The extraordinary feats of the RAF’s Battle of Britain heroes, who fought to save Britain from a Nazi invasion 75 years ago, were honoured during a special service at Westminster Abbey today
The extraordinary feats of the RAF’s Battle of Britain heroes, who fought to save Britain from a Nazi invasion 75 years ago, were honoured during a special service at Westminster Abbey today [Sunday, 20 September].
The Service of Thanksgiving and Rededication, led by The Very Reverend Dr John Hall, Dean of Westminster, saw veterans parade through the Abbey with the Battle of Britain Roll of Honour – listing the 2,936 aircrew who fought in the Battle – and included readings from RAF personnel including Chaplain-in-Chief, The Venerable Jonathan Chaffey, and others. The Prince of Wales was among guests paying respects to those who fought – including seven of the surviving veterans present – along with political and military dignitaries, RAF personnel and members of the public.
After the service The Prince joined a reception with veterans and their families at nearby Church House. His Royal Highness then watched a display by the Band of the RAF Regiment and a continuity drill by Queen’s Colour Squadron, which ended in a ‘75’ shape to commemorate the anniversary of the Battle. Onlookers were then treated to a six-ship flypast over the Abbey, as two Hurricanes and four Spitfires from RAF Coningsby’s Battle of Britain Memorial Flight roared overhead.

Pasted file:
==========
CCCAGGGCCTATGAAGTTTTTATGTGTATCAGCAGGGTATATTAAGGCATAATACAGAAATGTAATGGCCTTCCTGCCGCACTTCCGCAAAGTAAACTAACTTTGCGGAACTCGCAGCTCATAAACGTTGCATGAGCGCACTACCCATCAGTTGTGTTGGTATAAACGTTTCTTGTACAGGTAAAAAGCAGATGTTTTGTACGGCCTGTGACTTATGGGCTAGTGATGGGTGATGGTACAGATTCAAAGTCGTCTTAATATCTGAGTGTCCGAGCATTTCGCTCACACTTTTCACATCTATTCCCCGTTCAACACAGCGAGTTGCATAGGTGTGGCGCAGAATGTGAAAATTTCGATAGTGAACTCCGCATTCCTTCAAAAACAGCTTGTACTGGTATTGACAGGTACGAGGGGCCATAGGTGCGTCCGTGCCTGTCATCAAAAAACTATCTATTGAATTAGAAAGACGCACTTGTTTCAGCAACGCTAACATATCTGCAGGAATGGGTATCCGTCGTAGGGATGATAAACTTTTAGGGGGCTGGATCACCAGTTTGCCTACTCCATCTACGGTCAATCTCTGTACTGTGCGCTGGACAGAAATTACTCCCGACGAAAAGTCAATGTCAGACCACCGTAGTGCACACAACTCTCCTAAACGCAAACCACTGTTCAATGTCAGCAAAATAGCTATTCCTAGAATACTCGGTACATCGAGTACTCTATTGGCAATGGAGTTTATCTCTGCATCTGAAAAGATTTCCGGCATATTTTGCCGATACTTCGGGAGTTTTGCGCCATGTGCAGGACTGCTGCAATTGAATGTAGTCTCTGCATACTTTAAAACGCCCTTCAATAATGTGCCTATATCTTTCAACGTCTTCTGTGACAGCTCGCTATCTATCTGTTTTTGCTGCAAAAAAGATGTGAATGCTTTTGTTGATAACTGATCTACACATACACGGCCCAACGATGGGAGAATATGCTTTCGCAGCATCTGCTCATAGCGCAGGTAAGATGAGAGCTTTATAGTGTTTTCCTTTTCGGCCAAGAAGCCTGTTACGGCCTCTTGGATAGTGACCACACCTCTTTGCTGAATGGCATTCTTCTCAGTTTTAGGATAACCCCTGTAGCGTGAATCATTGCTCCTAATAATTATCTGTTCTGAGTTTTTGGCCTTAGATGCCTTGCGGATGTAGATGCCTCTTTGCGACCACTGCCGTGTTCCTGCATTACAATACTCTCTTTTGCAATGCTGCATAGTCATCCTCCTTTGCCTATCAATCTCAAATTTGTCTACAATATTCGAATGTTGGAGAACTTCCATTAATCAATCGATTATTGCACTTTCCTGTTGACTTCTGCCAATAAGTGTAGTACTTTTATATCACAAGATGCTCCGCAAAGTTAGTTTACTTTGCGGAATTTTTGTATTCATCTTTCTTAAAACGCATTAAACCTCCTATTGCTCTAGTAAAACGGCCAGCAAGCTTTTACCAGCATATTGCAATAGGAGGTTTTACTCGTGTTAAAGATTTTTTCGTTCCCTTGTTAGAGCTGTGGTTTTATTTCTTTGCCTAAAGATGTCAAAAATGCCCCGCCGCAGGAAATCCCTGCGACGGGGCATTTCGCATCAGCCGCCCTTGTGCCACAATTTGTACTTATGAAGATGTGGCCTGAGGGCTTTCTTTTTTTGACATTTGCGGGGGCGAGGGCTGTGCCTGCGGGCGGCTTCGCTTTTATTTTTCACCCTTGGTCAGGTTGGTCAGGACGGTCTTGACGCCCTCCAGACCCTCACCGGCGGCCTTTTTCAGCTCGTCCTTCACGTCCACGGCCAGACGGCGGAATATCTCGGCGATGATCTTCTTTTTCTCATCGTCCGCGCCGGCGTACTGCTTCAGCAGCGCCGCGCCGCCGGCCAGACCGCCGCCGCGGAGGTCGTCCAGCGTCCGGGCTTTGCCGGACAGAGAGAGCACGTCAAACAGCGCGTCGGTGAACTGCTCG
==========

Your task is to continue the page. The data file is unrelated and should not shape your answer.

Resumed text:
The special service is held on Battle of Britain Sunday each year and commemorates the huge sacrifices of Battle of Britain aircrew, as well as the men and women supporting them in various ground roles. The Battle was one of the most significant and pivotal in British history, running from July to October 1940, and was the first fought wholly in the air, as the RAF fought to save Britain from a German invasion. 544 aircrew paid the ultimate price and died during the Battle, with a further 791 dying before the end of the War. Yet thanks to the staggering, selfless efforts of The Few – from Britain, the Commonwealth, Allied and some neutral nations – and the men and women who supported them, the Battle of Britain saw the Nazis suffer their first significant strategic loss. The RAF’s victory enabled the western Allies to later liberate Western Europe and compel the Nazis to fight on two fronts, leading to their consequent defeat.